A new study suggests staying hydrated could slow down aging
The National Institutes of Health looked at serum sodium data from 11,000 people over 30 years, that number increases when we drink less fluids. A normal level is between 135 to 146 milliequivalents per liter.
According to the study, those at the high end of the range had a 10 to 15 percent higher chance of being biologically older than their chronological age, compared to those on the lower end of the spectrum.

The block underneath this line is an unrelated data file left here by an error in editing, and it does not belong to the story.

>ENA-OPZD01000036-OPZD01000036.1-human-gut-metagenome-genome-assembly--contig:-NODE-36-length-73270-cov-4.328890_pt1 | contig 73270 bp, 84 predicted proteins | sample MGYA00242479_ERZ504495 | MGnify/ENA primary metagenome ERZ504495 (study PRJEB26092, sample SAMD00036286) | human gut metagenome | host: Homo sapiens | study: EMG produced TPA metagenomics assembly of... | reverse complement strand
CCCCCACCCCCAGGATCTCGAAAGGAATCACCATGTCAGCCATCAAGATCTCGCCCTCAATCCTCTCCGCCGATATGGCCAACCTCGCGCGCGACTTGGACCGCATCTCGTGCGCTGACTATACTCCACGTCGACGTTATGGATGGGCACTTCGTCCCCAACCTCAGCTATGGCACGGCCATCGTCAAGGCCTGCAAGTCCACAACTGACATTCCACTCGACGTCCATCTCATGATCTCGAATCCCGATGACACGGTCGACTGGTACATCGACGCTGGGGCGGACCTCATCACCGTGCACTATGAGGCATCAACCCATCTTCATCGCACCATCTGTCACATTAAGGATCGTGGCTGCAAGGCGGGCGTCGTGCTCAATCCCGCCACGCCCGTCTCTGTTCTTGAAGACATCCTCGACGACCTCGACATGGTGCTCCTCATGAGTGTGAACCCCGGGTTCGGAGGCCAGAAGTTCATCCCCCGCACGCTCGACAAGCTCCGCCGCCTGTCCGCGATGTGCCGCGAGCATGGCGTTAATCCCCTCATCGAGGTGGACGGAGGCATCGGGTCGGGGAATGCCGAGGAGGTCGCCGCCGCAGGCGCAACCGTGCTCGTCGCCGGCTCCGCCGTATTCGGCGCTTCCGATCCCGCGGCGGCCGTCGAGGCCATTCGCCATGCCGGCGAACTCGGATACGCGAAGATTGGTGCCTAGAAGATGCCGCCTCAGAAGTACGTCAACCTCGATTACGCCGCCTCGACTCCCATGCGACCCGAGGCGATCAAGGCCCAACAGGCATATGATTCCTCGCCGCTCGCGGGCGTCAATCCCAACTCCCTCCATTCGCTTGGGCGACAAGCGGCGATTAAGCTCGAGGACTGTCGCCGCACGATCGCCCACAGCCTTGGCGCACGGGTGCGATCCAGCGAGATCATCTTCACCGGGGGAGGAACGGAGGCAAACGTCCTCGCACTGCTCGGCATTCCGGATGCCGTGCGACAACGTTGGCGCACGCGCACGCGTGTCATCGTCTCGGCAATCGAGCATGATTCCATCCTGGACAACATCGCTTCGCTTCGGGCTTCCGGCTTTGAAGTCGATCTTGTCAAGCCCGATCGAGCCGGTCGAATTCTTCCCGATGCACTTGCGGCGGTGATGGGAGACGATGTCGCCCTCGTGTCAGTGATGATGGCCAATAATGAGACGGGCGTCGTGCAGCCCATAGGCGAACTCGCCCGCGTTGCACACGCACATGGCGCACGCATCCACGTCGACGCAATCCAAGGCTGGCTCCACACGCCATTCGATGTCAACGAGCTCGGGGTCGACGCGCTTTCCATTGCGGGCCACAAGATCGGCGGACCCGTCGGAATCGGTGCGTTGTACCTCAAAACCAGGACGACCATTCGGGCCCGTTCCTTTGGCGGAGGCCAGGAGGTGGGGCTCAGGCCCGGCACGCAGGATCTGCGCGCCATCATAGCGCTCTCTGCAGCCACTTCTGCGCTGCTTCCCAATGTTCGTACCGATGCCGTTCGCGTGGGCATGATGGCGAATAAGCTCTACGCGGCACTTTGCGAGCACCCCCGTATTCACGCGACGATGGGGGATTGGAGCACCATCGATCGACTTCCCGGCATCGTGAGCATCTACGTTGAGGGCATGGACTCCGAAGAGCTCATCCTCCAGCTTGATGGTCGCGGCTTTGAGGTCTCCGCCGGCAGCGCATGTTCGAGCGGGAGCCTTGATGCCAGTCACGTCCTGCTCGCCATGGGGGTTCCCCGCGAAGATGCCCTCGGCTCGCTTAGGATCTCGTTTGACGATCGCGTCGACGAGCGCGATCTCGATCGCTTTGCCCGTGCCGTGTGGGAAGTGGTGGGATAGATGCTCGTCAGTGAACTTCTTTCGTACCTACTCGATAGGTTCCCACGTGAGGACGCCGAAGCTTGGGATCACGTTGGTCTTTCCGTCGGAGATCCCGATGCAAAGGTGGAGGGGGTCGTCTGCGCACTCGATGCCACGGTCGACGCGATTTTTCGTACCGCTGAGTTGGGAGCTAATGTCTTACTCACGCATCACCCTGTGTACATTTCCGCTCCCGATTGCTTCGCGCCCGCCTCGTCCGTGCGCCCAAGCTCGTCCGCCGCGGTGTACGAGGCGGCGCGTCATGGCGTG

They also had a 64% higher risk of developing chronic diseases, such as heart failure, stroke, diabetes, and dementia.
The study also found low serum sodium levels increased the risk of early death and faster aging. Researchers didn’t have information on how much water participants drank.